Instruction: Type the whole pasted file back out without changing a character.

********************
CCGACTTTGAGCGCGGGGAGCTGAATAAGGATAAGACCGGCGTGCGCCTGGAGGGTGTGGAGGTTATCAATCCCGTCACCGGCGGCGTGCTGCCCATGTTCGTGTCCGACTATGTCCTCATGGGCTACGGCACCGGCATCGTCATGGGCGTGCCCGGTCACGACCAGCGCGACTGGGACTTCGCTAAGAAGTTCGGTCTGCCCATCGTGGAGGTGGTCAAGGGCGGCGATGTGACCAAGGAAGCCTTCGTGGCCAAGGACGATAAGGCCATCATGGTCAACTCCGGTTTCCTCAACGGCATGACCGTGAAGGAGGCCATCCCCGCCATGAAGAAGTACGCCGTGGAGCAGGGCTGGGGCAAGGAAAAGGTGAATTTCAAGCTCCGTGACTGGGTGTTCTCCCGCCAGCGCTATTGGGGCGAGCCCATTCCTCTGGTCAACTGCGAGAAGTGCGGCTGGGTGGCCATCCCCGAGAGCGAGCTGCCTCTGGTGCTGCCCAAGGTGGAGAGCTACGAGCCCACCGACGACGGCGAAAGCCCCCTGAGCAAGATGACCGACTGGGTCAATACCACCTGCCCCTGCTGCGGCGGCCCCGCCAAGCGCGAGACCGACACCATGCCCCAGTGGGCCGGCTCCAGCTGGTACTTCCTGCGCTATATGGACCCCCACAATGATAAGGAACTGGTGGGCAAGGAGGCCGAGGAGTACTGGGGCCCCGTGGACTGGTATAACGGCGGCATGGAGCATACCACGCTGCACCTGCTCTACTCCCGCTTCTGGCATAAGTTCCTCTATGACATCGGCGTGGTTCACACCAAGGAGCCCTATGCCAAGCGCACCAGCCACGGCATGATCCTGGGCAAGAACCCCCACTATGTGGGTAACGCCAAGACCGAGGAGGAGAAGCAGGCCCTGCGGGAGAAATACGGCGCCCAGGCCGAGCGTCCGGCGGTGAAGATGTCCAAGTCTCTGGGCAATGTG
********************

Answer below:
CCGACTTTGAGCGCGGGGAGCTGAATAAGGATAAGACCGGCGTGCGCCTGGAGGGTGTGGAGGTTATCAATCCCGTCACCGGCGGCGTGCTGCCCATGTTCGTGTCCGACTATGTCCTCATGGGCTACGGCACCGGCATCGTCATGGGCGTGCCCGGTCACGACCAGCGCGACTGGGACTTCGCTAAGAAGTTCGGTCTGCCCATCGTGGAGGTGGTCAAGGGCGGCGATGTGACCAAGGAAGCCTTCGTGGCCAAGGACGATAAGGCCATCATGGTCAACTCCGGTTTCCTCAACGGCATGACCGTGAAGGAGGCCATCCCCGCCATGAAGAAGTACGCCGTGGAGCAGGGCTGGGGCAAGGAAAAGGTGAATTTCAAGCTCCGTGACTGGGTGTTCTCCCGCCAGCGCTATTGGGGCGAGCCCATTCCTCTGGTCAACTGCGAGAAGTGCGGCTGGGTGGCCATCCCCGAGAGCGAGCTGCCTCTGGTGCTGCCCAAGGTGGAGAGCTACGAGCCCACCGACGACGGCGAAAGCCCCCTGAGCAAGATGACCGACTGGGTCAATACCACCTGCCCCTGCTGCGGCGGCCCCGCCAAGCGCGAGACCGACACCATGCCCCAGTGGGCCGGCTCCAGCTGGTACTTCCTGCGCTATATGGACCCCCACAATGATAAGGAACTGGTGGGCAAGGAGGCCGAGGAGTACTGGGGCCCCGTGGACTGGTATAACGGCGGCATGGAGCATACCACGCTGCACCTGCTCTACTCCCGCTTCTGGCATAAGTTCCTCTATGACATCGGCGTGGTTCACACCAAGGAGCCCTATGCCAAGCGCACCAGCCACGGCATGATCCTGGGCAAGAACCCCCACTATGTGGGTAACGCCAAGACCGAGGAGGAGAAGCAGGCCCTGCGGGAGAAATACGGCGCCCAGGCCGAGCGTCCGGCGGTGAAGATGTCCAAGTCTCTGGGCAATGTG